(a-1)  A person commits an offense if the person, with intent to defraud or deceive an insurer and in support of an application for an insurance policy:

(1)  prepares or causes to be prepared a statement that:

(A)  the person knows contains false or misleading material information; and

(B)  is presented to an insurer; or

(2)   presents or causes to be presented to an insurer a statement that the person knows contains false or misleading material information.

(b)  A person commits an offense if, with intent to defraud or deceive an insurer, the person solicits, offers, pays, or receives a benefit in connection with the furnishing of goods or services for which a claim for payment is submitted under an insurance policy.

(c)   An offense under Subsection (a) or (b) is:

(1)  a Class C misdemeanor if the value of the claim is less than $50;

(2)  a Class B misdemeanor if the value of the claim is $50 or more but less than $500;

(3)  a Class A misdemeanor if the value of the claim is $500 or more but less than $1,500;

(4)  a state jail felony if the value of the claim is $1,500 or more but less than $20,000;

(5)  a felony of the third degree if the value of the claim is $20,000 or more but less than $100,000;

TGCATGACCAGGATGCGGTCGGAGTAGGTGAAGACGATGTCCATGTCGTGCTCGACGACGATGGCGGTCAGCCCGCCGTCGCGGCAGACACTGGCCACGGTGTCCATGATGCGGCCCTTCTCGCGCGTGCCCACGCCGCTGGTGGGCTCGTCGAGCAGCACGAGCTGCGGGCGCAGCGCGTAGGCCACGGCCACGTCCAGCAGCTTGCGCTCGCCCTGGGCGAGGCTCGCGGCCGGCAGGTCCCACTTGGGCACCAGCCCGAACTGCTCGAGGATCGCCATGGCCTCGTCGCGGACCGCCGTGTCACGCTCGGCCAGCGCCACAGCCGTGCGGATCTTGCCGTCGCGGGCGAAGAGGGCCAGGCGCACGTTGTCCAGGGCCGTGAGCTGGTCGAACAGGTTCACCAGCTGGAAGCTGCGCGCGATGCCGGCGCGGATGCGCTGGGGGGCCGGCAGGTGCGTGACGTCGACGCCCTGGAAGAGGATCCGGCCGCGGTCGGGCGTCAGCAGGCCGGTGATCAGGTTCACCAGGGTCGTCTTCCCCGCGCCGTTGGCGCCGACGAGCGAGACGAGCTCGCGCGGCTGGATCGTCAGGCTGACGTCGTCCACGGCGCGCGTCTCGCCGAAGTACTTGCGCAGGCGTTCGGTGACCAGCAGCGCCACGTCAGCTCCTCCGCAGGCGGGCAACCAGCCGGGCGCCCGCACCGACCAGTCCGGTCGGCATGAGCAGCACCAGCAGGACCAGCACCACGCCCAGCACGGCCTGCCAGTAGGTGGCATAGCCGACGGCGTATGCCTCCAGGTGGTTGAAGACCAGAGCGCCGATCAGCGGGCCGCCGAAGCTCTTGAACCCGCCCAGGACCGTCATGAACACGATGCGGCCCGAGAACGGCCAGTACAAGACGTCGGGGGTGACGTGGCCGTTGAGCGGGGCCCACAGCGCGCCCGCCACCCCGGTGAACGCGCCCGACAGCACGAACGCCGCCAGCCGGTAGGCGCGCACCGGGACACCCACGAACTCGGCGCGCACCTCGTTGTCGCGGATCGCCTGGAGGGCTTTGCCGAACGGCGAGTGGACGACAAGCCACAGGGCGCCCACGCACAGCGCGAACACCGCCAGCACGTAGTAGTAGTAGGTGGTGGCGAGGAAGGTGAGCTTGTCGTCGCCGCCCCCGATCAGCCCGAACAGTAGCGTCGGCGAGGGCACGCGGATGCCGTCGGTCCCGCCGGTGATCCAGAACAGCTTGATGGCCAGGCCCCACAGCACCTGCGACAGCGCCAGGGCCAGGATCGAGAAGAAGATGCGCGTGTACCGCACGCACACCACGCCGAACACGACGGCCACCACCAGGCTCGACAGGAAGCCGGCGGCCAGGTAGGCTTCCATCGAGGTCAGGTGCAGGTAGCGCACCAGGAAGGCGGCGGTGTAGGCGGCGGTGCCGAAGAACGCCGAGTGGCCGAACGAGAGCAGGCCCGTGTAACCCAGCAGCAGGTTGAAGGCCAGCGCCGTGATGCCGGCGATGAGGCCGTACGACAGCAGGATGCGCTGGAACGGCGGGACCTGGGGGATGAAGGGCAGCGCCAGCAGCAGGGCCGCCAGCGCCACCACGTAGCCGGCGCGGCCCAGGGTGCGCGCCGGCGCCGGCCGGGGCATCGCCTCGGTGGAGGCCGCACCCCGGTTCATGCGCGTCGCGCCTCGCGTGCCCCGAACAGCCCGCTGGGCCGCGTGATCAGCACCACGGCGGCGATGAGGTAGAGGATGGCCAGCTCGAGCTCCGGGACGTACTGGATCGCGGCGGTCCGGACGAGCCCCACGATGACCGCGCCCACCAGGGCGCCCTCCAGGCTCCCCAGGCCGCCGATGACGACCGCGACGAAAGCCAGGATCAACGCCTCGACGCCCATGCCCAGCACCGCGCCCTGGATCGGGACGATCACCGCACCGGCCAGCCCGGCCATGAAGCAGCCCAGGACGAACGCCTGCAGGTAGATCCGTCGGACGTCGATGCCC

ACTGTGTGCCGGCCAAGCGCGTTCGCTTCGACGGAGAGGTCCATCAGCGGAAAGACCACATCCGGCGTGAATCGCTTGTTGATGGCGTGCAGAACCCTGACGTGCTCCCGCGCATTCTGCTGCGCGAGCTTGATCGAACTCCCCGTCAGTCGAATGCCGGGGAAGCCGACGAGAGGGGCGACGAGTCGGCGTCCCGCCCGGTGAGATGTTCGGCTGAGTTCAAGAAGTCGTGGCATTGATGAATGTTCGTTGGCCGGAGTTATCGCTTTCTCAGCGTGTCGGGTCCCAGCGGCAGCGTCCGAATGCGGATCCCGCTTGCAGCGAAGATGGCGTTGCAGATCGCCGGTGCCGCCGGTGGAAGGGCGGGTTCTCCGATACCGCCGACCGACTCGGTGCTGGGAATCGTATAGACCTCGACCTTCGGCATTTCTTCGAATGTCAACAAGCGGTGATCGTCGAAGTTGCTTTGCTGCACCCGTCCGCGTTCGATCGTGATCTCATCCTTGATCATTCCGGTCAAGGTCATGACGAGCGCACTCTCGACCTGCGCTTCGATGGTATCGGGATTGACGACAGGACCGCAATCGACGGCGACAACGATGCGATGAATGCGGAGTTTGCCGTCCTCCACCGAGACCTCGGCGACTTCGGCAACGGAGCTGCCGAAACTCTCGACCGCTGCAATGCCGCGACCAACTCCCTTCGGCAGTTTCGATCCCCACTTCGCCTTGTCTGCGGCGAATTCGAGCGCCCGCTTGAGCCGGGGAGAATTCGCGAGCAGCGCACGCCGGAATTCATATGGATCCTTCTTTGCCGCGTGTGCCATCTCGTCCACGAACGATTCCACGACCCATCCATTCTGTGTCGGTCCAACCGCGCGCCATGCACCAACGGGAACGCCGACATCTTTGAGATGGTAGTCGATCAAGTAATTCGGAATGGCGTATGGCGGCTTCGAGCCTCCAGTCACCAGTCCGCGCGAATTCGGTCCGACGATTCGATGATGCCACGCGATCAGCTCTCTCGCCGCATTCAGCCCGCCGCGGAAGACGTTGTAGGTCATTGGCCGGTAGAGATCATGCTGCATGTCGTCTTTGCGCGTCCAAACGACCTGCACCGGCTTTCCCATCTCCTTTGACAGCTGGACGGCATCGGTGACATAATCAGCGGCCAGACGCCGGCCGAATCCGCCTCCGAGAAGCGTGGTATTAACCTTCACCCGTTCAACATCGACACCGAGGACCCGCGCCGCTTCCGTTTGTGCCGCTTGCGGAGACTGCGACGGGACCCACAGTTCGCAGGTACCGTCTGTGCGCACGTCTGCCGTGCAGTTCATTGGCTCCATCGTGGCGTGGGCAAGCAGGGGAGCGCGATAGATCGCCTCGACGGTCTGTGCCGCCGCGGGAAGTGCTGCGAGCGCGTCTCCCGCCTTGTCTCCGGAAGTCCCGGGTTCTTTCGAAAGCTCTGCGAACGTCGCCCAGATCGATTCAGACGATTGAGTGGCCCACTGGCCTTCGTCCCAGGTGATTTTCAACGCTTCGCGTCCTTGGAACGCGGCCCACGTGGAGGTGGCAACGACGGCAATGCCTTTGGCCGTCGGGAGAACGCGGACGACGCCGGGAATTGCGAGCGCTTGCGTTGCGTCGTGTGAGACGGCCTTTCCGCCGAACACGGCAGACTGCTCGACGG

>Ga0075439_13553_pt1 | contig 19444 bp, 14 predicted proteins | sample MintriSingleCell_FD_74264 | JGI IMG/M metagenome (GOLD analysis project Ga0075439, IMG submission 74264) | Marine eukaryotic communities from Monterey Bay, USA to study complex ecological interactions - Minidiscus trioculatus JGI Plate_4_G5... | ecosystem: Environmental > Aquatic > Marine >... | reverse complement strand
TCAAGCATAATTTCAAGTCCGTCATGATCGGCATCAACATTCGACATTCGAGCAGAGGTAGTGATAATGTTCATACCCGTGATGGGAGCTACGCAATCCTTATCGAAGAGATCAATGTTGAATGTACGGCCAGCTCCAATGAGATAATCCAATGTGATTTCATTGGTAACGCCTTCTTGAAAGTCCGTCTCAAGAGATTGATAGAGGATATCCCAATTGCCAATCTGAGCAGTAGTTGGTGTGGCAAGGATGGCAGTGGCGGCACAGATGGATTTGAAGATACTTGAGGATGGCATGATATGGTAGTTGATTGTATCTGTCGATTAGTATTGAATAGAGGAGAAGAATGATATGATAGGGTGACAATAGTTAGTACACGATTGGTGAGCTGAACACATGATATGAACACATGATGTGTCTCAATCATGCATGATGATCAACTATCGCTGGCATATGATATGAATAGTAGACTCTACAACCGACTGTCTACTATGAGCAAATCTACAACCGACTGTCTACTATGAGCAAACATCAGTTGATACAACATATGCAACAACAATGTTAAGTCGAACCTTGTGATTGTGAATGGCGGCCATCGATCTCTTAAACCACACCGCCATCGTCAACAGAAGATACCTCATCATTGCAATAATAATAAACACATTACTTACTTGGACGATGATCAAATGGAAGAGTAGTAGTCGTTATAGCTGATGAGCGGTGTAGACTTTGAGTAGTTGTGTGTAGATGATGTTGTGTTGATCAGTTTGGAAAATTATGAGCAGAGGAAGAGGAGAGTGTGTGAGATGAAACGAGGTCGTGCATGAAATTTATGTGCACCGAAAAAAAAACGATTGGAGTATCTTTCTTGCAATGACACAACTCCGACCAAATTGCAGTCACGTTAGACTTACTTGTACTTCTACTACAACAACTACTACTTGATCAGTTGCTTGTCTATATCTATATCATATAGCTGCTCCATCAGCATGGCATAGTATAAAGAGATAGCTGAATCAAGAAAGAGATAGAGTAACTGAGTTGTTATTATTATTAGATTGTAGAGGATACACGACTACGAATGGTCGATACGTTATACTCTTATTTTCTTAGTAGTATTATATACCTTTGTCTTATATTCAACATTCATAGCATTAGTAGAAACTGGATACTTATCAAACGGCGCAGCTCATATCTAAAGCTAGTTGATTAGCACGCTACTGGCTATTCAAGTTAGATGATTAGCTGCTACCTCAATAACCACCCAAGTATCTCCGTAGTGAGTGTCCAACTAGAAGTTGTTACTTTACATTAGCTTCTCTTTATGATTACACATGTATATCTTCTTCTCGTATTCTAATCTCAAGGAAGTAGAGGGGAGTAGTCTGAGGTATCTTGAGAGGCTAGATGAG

(6)  a felony of the second degree if the value of the claim is $100,000 or more but less than $200,000; or

(7)  a felony of the first degree if:

(A)  the value of the claim is $200,000 or more; or

(B)  an act committed in connection with the commission of the offense places a person at risk of death or serious bodily injury.

(d)  An offense under Subsection (a-1) is a state jail felony.

(e)  The court shall order a defendant convicted of an offense under this section to pay restitution, including court costs and attorney's fees, to an affected insurer.

(f)  If conduct that constitutes an offense under this section also constitutes an offense under any other law, the actor may be prosecuted under this section, the other law, or both.

(g)  For purposes of this section, if the actor proves by a preponderance of the evidence that a portion of the claim for payment under an insurance policy resulted from a valid loss, injury, expense, or service covered by the policy, the value of the claim is equal to the difference between the total claim amount and the amount of the valid portion of the claim.

(h)  If it is shown on the trial of an offense under this section that the actor submitted a bill for goods or services in support of a claim for payment under an insurance policy to the insurer issuing the policy, a rebuttable presumption exists that the actor caused the claim for payment to be prepared or presented.

We at Horisons have put this paper together to help educate you.  Laws have changed in the last ten years and it’s important that you are not fooled!

Educate yourself!  “Waiving Deductibles,” “Discounting Deductibles,” “Sign Allowances,” “Advertising Refunds,” etc. are all Against the Law in Texas!

You may not know about these new laws, BUT YOUR CONTRACTOR DOES!  And he’s asking you to commit fraud before he even begins the work!  Unethical roofing contractors are intentionally participating in illegal activity and tricking homeowners into committing felony insurance fraud crimes every day it Texas!

Make sure your roofer is accredited with the Roofing Contractors Association of Texas and others.

Listen to this unsolicited opinion we found on YouTube...Click on the YouTube picture.